Your social security payment is being cancelled because of Covid. Bummer. Just ignore the vishing voicemail.
…is when a cyber crook calls or leaves a voicemail claiming to be from a reputable organization, demanding personal information or payment.
Nearly 30% of all calls to mobile phones are vishing calls. Most fraudsters already know personal information about the victim, which makes them sound more credible.
Click on the buttons to listen to examples of vishing voicemails. Sound familiar?
Typical Covid vishing. Some callers promise Covid cures, others promise financial relief. Unfortunately, none are real.
Scammers calling for you: make $400 a day working for Amazon from home! Whopee! Unfortunately, Amazon knows nothing of this.
Don’t answer the phone if you don’t recognize the number. Let it go to voicemail.
If you do answer, don’t press buttons or respond to prompts.
Hang up as soon as you suspect the caller isn’t legit.
If the person provides a call-back number, search for the organization's official public phone number and directly call the organization in question.
If the caller claims to be with your employer, contact the department on your own to confirm.
Consider subscribing to one of the robocall-screening apps like Nomorobo, Hiya, RoboKiller, Truecaller, and YouMail.
> Since January, there have been over 1.5 billion cyberattacks on smart home devices like wireless doorbells and lightbulbs, Bluetooth security cameras, and smart appliances. That's up 100% from a year ago! Crooks can use these smart devices to hack into home computers. Threatpost recommends using the devices' smartphone apps to update settings and changing passwords the devices came with.
> USA Today says scammers are sending thousands of fake emails supposedly from the IRS about a "third round of Economic Impact Payments." The email instructs users to click a link to "re-enter banking information provided to the IRS" in order to receive a direct deposit. Instead, scammers make off with the user's bank login information.
> Employees are getting better at spotting cybercrime. One in three emails flagged by employees as suspicious this summer did, indeed, contain attachments designed to install ransomware on work computers. The cyber-research company F-Secure says words most often found in these dangerous emails include "warning," "your funds," and "this message is for a trusted..."
COVID is on our minds these days. And it's on scammers' minds, as well.
They know we're worried, so they're playing on our fears. Here's a fake COVID email that seems to come from management with a warning to complete a vaccination form right away or there will be trouble.
What the scammers really want is the username and password to a Microsoft Office 365 account so they can access the employee's work-related emails and documents.
Here is the phishing email and clues that it's fake. You can control the movement of the red slider bar with your computer mouse.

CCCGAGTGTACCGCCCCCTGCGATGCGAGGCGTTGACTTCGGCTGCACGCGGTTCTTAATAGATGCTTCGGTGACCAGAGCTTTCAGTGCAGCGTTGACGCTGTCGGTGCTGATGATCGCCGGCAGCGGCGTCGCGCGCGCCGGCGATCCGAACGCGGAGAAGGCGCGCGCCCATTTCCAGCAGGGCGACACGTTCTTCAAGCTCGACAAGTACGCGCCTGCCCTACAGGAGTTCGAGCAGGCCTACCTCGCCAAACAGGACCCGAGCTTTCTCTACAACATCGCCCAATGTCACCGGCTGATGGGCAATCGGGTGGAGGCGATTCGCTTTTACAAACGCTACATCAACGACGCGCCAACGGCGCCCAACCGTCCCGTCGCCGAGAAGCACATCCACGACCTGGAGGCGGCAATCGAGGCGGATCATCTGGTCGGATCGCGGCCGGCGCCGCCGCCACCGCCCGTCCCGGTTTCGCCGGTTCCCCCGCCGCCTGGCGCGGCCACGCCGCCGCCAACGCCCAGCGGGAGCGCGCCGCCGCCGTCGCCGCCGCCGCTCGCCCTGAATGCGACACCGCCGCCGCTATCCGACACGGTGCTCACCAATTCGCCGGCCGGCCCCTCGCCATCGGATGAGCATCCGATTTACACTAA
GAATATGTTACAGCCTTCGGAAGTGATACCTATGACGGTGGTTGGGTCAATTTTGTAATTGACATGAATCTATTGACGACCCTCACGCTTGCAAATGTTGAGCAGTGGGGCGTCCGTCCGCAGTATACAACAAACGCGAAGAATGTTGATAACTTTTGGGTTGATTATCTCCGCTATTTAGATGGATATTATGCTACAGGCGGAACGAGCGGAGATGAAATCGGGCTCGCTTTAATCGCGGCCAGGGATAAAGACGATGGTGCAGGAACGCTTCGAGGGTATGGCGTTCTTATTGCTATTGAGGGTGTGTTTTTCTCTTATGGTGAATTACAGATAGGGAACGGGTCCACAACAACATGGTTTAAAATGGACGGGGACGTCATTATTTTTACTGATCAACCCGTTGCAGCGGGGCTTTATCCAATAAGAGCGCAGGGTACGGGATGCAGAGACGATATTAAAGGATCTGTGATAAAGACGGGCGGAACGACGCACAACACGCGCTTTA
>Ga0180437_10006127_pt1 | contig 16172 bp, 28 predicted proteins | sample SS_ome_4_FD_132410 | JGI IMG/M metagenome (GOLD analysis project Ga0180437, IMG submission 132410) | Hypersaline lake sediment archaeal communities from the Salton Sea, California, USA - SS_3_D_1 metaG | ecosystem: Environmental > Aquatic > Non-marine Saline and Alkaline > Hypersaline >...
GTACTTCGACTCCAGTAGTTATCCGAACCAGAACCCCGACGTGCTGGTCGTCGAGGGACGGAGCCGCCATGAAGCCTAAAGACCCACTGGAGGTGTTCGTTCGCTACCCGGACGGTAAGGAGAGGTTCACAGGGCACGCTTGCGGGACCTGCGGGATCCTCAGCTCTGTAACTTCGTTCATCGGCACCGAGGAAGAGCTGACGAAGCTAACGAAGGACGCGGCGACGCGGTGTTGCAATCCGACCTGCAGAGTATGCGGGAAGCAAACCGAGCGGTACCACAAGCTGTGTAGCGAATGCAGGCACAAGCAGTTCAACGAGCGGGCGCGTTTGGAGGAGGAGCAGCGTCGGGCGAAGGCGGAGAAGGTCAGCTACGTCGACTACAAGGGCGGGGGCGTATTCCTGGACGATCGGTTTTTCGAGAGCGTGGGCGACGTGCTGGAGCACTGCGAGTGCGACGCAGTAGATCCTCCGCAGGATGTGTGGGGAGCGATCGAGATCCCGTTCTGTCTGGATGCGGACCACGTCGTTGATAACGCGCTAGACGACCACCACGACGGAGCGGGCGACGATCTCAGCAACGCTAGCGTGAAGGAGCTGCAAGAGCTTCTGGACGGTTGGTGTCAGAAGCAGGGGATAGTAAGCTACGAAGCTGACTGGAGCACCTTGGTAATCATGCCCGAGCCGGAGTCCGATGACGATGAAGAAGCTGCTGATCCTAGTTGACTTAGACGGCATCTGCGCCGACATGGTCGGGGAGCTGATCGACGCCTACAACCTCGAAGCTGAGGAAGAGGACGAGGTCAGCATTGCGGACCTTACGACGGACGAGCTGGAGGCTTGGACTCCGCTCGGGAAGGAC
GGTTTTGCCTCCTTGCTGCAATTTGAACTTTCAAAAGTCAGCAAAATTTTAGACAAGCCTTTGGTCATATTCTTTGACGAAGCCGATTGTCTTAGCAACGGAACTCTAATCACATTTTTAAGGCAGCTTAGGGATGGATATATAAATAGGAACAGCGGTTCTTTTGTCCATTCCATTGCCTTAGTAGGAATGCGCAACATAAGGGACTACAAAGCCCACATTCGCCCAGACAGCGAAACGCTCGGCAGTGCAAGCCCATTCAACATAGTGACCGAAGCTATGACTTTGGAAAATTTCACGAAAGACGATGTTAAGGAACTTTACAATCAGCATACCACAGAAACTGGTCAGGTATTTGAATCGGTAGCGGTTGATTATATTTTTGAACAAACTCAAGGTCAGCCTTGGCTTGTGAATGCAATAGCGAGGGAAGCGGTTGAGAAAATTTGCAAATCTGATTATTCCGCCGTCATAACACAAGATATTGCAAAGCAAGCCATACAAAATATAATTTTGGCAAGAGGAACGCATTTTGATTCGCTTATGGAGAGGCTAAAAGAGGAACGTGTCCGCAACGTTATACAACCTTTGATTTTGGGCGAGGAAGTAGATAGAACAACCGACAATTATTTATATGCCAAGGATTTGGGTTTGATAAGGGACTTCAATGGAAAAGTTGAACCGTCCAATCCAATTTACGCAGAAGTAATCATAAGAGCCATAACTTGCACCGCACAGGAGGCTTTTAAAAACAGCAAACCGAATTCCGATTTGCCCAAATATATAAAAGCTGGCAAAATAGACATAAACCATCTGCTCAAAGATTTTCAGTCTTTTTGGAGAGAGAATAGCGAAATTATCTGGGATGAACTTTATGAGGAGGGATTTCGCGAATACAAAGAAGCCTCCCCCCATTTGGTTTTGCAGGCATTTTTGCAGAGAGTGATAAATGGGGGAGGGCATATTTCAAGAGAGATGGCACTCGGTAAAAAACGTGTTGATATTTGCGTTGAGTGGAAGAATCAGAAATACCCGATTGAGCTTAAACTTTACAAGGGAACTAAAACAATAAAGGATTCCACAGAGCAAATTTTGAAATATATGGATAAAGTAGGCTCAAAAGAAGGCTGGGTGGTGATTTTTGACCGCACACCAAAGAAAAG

Phishing image from inky.com
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What does it mean when a website displays a button that says "Accept cookies?" What if I don't want to say yes?
If you accept cookies, you're giving that website permission to track what you do on the site, such as putting items in an online shopping cart. You're also giving the website's owners permission to sell that information to others. Some websites won't let you enter if you decline to accept their cookies. You're seeing lots more requests about accepting cookies these days because of strict new privacy laws in Europe.
How do you protect yourself against fraudulent text messages? Just delete them and hope they stop?
Don't respond. That just confirms you're seeing the message. Also, blocking individual numbers is a waste of time because cyber crooks usually disguise the numbers they're calling from. Major cellular carriers offer plans designed to block spam text messages. The more powerful versions usually require a paid subscription. Smartphone apps like NoMoRobo and RoboKiller also block unwanted text messages for a monthly or annual fee.
I believe there are fraudsters who record your voice when you answer a call in an attempt to access sites that use voice recognition access. is this true?
According to the website snopes.com, scammers can't do damage simply by recording your voice. What you might encounter is a scammer claiming they are recording your conversation as a way to intimidate you into paying a bill. Don't give threatening callers information about your bank account, credit, or debit cards. If you owe money, visit the website on your own to confirm and pay.
Aware Force Cybersecurity News • September 2021 b • Edition #128
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